724-15 Physiological and Biochemical Responses Induced by Cold Acclimation in Relation to Freezing Tolerance for Perennial Ryegrass.

Wednesday, 8 October 2008
George R. Brown Convention Center, Exhibit Hall E
Michelle DaCosta1, Lindsey Hoffman1 and Eric Watkins2, (1)Department of Plant, Soil, and Insect Sciences, University of Massachusetts, Amherst, MA
(2)305 Alderman Hall, University of Minnesota, St. Paul, MN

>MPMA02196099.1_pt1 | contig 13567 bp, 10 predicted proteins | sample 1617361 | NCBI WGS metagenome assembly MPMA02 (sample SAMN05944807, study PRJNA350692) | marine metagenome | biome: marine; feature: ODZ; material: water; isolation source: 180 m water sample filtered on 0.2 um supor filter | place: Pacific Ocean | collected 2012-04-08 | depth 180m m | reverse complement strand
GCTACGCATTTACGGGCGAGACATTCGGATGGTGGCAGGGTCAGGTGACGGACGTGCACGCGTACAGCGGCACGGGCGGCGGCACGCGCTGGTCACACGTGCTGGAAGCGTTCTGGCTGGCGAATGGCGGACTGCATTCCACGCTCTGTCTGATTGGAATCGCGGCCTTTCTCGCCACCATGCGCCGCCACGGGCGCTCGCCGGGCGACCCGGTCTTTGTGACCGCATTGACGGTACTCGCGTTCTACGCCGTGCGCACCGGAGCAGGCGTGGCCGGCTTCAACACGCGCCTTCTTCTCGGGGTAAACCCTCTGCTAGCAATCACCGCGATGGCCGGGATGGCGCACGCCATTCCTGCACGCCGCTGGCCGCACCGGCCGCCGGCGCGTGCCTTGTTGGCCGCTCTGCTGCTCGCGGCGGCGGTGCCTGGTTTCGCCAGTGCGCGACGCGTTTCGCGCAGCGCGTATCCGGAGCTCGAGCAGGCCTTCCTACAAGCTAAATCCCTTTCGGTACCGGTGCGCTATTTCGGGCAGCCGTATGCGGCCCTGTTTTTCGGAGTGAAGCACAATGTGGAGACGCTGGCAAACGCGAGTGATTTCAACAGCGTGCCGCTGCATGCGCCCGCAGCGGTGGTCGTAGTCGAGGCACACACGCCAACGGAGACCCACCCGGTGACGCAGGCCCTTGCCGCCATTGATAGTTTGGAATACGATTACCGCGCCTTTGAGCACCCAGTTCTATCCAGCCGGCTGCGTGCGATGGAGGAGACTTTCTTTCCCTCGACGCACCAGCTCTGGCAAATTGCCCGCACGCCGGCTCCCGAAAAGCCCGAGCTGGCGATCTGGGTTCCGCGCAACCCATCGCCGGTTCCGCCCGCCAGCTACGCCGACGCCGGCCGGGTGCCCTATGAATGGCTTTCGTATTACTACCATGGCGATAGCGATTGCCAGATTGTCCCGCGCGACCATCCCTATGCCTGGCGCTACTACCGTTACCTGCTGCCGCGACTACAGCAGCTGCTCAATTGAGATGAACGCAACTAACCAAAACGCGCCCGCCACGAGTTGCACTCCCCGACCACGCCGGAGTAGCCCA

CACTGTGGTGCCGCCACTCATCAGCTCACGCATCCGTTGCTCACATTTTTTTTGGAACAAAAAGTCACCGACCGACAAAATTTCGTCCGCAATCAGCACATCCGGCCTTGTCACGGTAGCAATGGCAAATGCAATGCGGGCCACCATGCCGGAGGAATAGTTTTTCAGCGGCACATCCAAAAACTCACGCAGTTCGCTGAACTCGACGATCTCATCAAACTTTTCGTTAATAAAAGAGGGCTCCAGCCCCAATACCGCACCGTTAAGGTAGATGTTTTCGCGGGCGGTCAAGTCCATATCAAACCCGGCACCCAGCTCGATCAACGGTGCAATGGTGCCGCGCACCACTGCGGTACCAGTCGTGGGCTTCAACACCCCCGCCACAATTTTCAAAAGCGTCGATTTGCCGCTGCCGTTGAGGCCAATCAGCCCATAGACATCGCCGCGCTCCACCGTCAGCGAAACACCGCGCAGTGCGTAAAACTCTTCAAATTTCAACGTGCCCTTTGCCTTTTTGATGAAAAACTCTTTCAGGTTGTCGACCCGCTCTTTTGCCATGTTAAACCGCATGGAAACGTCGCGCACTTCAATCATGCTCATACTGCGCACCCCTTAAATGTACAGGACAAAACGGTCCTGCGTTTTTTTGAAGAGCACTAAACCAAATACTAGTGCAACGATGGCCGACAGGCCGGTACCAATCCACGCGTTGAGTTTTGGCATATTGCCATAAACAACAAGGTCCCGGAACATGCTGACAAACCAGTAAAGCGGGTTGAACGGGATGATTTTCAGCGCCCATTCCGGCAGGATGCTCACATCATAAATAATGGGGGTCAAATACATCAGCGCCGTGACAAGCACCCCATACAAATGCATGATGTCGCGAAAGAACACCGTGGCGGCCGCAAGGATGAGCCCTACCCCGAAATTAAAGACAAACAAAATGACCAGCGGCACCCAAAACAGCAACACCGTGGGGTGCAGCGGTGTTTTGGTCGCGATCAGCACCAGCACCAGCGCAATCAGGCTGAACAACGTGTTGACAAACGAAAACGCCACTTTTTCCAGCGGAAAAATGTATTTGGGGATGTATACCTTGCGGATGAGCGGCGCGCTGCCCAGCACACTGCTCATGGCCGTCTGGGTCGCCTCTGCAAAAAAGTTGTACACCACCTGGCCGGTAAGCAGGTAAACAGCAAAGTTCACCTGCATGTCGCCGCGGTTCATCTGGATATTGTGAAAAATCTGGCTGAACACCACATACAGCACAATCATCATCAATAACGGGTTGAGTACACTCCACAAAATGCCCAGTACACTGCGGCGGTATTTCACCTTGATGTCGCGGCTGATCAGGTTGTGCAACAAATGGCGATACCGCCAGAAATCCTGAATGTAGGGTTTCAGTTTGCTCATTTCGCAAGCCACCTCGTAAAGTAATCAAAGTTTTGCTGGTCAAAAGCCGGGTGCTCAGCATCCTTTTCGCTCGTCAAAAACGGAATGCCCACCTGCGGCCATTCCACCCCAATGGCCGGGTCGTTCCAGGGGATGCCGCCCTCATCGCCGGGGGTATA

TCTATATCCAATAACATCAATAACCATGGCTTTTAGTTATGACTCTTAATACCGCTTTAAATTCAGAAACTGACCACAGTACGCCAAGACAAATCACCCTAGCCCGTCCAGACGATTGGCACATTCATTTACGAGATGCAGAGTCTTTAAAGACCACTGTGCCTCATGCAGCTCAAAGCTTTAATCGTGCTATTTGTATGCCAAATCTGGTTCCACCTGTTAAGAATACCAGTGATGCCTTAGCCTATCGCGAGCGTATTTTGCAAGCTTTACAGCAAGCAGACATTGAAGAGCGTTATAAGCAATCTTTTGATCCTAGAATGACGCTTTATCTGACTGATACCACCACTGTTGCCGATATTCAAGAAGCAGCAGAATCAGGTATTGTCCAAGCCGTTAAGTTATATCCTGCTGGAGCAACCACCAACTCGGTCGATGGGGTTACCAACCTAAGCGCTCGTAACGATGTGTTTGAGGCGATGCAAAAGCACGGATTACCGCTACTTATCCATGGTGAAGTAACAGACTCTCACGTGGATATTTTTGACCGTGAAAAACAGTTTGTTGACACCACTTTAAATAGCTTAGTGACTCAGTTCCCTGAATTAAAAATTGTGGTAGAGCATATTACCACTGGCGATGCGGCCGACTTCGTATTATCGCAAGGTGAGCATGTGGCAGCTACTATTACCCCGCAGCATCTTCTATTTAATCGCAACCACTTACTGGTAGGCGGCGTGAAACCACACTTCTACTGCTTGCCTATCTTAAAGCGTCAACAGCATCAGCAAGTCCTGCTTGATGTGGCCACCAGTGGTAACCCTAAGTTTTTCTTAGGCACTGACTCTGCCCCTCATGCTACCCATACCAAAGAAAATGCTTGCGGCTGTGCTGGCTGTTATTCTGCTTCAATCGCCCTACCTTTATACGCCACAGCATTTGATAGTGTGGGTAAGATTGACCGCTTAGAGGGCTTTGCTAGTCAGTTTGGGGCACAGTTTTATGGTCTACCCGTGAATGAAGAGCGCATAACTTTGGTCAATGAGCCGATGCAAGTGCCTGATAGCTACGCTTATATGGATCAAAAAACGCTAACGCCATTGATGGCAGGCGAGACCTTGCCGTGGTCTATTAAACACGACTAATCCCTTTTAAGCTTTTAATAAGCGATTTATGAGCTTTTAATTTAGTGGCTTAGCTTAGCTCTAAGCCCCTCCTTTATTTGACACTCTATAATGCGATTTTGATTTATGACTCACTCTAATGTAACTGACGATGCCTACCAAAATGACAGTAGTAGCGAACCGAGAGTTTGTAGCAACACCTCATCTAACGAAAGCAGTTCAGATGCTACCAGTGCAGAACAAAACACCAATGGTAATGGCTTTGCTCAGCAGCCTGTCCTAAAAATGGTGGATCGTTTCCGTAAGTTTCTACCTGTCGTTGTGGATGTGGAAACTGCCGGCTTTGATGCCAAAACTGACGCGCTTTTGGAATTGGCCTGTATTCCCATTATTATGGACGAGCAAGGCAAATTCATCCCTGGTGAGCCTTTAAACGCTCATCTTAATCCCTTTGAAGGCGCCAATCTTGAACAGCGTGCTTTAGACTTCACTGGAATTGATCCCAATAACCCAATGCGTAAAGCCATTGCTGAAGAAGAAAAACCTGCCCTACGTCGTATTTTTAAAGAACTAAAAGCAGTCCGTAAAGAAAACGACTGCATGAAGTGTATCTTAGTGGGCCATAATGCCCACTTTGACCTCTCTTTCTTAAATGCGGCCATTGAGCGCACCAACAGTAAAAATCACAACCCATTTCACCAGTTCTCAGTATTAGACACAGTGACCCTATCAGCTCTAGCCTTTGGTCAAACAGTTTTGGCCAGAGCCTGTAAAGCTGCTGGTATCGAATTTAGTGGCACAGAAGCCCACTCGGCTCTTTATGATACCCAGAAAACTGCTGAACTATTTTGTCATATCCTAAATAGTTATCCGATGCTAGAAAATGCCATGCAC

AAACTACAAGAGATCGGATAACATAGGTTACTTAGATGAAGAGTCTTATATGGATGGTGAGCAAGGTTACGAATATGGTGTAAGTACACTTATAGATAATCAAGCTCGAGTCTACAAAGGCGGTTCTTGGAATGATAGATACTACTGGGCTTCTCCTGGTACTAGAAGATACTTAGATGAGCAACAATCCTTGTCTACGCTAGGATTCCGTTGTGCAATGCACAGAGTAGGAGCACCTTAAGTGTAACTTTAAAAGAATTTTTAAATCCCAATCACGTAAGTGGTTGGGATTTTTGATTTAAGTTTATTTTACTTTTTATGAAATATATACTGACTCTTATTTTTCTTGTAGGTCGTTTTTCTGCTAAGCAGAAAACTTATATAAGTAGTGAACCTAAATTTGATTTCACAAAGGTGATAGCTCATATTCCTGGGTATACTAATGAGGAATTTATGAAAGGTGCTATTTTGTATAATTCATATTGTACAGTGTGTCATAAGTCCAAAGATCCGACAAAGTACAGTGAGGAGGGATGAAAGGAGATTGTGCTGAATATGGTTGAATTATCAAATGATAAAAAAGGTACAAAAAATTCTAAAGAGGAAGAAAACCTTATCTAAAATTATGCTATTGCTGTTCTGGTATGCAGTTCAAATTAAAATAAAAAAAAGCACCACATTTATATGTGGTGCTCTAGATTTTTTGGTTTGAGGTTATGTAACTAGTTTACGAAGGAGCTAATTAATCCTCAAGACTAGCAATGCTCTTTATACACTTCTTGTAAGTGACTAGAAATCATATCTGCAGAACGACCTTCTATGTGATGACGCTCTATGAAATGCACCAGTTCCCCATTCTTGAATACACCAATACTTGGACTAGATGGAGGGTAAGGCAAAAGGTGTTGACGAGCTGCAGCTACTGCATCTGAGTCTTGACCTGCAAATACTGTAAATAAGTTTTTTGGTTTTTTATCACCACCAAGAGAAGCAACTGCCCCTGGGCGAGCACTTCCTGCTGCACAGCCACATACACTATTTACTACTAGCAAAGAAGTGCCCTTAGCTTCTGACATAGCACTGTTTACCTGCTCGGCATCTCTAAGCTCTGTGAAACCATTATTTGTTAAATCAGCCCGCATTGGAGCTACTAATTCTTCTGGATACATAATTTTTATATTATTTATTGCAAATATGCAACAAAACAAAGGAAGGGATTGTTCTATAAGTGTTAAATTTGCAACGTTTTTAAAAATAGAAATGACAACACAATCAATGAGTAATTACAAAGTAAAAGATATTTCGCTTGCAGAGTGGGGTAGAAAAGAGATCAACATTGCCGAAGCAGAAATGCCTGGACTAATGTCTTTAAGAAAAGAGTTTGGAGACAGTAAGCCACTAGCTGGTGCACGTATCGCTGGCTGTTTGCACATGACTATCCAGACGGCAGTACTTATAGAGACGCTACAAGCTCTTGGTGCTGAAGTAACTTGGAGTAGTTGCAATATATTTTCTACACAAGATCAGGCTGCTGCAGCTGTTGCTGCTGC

Compared to other cool-season turfgrasses, perennial ryegrass (Lolium perenne L.) can exhibit significant freezing injury in northern climates of the United States.  Recently, field trials and controlled-freezing tests were conducted on breeding populations of perennial ryegrass that showed significant variability in freezing tolerance among genotypes.  The physiological mechanisms underlying differences in winter hardiness among these ryegrass accessions, however, is unknown.  Therefore, the objectives of this study were to (i) quantify major physiological and biochemical changes occurring during the cold acclimation process for perennial ryegrass genotypes varying in freezing tolerance, and (ii) obtain data on useful traits that may be utilized to screen for improved freezing tolerant perennial ryegrass germplasm.  The experiment was conducted in a controlled environment chamber, using two freezing tolerant and two freezing intolerant genotypes. Plants were subjected to an acclimating temperature regime of 2 °C for 21 d. During the acclimation period, visual turf quality and photochemical efficiency were measured weekly. A group of plants (4 replicates per genotype) were harvested at 0, 7, 14, and 21 d for controlled freeze tests at -12 °C to determine differences in rate of acclimation. A separate group of plants (4 replicates per genotype) were harvested at 0, 7, 14, and 21 d of acclimation for biochemical analysis of crown tissue, including lipid composition, proline content, and water soluble carbohydrate content.  In general, differences were found in rate of acclimation among the four genotypes, with the more tolerant genotypes acclimating more rapidly than the freezing intolerant genotypes.  Proline and water soluble sugars significantly increased throughout the acclimation period for all four genotypes; however, the magnitude and rate of increase was greater for the two freezing tolerant genotypes.  Changes in the lipid composition in response to acclimation will also be discussed.